|06-02-2011, 08:56 PM||#1|
Join Date: Nov 2008
Location: The Bluest Commonwealth In East America
Device: Kindle PW, Nexus 7 (2013), Galaxy S5 phone, Galaxy Tab 4 8.0
3 Readers Compared: K3, jetBook, Nook Color
So, up until today, I owned 3 purpose-built ereaders, plus a smartphone and 2 old PDAs. Today I took the Nook Color back on the B&N 14-day return ticket. I sort of regretted it, but it just wasn't good enough to keep.
The jetBook is the ultimate in versatility. It reads the largest number of formats of any reader, equalled only by the Astak PocketPro. The reflective LCD screen is better than most 1st generation eInk screens, and it's easy to hold and operate one handed. That said, it's getting a bit long in the tooth. So I bought a...
Kindle 3. The K3 is the standard by which most people judge dedicated ereaders. The Evil Bezos and his Cursed Minions have made it completely frictionless to spend way too much on books, given us instant gratification that would make Gordon Gecko grin, and thrown in a decent web browser. That said, it's not quite as easy to hold as the jetBook. It does have a better screen than the jetBook. Those are quibbles. The only way to make an advance over the K3 is to break the paradigm. So I bought a...
Nook Color. It's a paradigm breaker of an ereader. My impressions of the NC are below.
1) It's HEAVY! My jetBook is a bit on the weighty side. The K3 is featherweight by comparison. A 4 A-h battery is not light! I doubt you could start small gasoline engines with it, but maybe... You can certainly break a paradigm with it.
2) It's PRETTY. I didn't realize how much I missed a big, bright, LCD color screen. It's like the worlds largest PDA! (Ooooh! Shiny!)
3) It has a card slot! Huzzah! I miss that on the Kindle. I use the jetBook's card a lot.
4) Barnes & Noble did not screw around with eReader and mess it up. Works mostly the same as before. Ah, comfort.
5) The capacitive touch screen is different from my PDA/smarphone resistive screens. Personally, I don't like it as well, but YMMV.
6) The app store is a nice method of customization. One reason I bought the Nook is that it has some PDA functionality in apps. We'll see if it's good enough to make me dump smartphones entirely and use it as a giant PDA.
7) It works perfectly with 3rd party ePubs. I'd heard mixed signals about this. Right now, it's 2 for 2 on unencrypted ePubs. I haven't tried stock ADE books. I don't think I have any in hand at the moment---Oops, I found a couple of old ones. Works fine except they show up in 'My Files' rather than the Library.
8) The Crossword app is nice.
A few more experiments have found:
1) The best format for lists seems to be .xlsx.
2) Formatted text files seem to work best as HTML3 from Word 2010.
3) BN IMO made a mistake by not including .rtf as a neutral format.
4) I miss arrow keys when editing. Even WM6 h/w rec. had arrows.
5) Photo viewing is dyn-o-mite.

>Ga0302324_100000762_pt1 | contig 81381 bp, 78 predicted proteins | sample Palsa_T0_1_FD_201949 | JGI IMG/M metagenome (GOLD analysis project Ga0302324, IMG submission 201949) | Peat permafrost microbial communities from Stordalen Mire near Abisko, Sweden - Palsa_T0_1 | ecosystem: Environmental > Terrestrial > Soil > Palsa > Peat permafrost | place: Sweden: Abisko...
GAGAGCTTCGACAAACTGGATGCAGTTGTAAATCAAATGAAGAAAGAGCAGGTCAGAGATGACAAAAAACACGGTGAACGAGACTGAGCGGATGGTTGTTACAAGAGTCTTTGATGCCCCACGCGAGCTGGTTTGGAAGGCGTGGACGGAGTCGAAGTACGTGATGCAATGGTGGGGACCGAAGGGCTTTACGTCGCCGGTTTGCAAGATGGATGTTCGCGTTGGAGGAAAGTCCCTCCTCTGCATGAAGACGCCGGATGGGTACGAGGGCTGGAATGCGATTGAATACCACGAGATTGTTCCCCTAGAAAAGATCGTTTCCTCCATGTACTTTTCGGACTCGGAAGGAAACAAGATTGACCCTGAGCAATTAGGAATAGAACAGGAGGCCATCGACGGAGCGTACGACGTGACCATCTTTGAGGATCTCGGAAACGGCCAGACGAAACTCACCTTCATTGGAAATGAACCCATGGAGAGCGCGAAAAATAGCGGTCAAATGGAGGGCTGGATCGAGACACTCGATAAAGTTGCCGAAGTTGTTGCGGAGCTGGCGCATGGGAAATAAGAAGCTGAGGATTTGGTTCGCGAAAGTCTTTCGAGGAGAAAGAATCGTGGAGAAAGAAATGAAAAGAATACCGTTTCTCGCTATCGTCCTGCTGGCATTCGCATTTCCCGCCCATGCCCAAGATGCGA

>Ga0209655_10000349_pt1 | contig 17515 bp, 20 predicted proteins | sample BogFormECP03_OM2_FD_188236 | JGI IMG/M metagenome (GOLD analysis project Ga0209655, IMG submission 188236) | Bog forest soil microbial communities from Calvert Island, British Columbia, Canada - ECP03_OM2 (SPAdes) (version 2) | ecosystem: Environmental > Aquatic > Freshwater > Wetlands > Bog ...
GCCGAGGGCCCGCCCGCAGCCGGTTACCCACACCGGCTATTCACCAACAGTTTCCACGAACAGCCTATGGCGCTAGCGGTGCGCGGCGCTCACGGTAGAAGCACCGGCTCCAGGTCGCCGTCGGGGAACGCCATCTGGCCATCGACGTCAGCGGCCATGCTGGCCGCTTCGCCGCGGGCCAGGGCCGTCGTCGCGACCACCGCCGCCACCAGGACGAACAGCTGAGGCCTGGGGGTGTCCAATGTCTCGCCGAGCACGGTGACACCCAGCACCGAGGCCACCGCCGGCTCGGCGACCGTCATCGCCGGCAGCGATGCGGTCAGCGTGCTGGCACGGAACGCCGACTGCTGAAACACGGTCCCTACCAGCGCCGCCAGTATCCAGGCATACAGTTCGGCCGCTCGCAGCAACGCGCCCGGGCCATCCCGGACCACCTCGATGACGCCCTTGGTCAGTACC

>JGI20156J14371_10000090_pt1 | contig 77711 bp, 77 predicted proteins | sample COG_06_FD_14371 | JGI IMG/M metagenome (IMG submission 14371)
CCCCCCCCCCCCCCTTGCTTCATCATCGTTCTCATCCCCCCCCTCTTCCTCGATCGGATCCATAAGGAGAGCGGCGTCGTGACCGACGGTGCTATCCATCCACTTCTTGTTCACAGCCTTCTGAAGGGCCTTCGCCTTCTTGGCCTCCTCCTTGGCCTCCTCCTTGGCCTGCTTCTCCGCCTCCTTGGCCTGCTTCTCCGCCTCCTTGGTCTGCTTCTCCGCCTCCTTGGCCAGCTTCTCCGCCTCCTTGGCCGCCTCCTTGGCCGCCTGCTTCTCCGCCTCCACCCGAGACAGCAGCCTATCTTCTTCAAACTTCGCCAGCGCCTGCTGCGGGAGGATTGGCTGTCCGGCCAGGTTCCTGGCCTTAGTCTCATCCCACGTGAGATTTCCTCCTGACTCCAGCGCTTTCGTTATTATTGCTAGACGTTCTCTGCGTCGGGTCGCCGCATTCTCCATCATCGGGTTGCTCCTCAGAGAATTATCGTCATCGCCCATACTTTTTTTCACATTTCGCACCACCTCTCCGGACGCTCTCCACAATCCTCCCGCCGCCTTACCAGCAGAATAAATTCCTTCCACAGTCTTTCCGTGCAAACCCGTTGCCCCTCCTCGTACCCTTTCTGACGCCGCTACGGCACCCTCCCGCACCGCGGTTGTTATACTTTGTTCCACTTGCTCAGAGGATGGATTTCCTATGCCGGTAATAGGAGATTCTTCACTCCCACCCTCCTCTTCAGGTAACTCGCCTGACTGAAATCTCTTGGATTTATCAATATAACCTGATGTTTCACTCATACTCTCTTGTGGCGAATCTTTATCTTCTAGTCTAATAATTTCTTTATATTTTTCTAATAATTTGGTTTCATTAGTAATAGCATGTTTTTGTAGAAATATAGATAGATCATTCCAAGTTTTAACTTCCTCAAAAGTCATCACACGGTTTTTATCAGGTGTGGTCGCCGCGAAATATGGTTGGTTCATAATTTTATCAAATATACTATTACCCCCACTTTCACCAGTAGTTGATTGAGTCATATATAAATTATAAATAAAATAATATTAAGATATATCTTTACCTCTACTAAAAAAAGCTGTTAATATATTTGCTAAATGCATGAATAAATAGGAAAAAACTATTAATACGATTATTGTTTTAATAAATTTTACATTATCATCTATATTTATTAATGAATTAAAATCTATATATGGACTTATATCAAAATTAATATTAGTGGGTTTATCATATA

6) Thumb typing is not.
7) File management is pitiful. I understand the 'no delete' thing, but for heaven's sake, how about file size and date added? Especially for photos. A more general purpose device needs a bit of file management.
8) The slideshow button on the photo viewer doesn't seem to do anything.--Until you cycle through the grid view once. Then it works. Thank you online tip people.
9) Battery life is pretty good for a power hog. Wifi on or off doesn't seem to make a lot of difference, probably because as a percentage, it's a small amount on such a big backlit screen.
I picked xlsx format as the preferred purely because MS Office seems to be going that way.
The omission of rtf as a neutral file format (while including a bunch of doc and docx variants) is puzzling. rtf has very few bad features. It primarily omits a lot of file characteristics that can only get you in trouble if it gets crosswise. You can recover rtf files easily if they get corrupted, and they can't transmit nasty things. Both doc and docx worked (though docx was very slow to load), but plain vanilla filtered HTML 3 was best behaved. PDF was typical PDF, although even a tagged file didn't reflow. (It may have been just that file. Other tagged files did reflow.)
A comment or two on add-on software:
Springpad: Works OK and does some useful things. How do they plan on making money?
Fliq Note: Works OK, but doesn't seem to do anything useful. If you write a note and can't do anything with it, why wouldn't I just inscribe it on a roadside rock?
QuickOffice: Works well, and integrates seamlessly with Google Docs.
So why did I take it back? Basically, it's a really neat device, with a lot of good features and a great screen. It just isn't as good an ereader as the jetBook or the K3. The other advantages don't outweigh this fundamental flaw. It did give me a chance to play with an Android device. Unless something changes, I'll probably buy a dumb phone next time and try find a replacement for my old PDAs .
My recommendation: Buy a K3.
 They still work but one has the buttons worn out and the other's digitizer spikes like mad. They're old.
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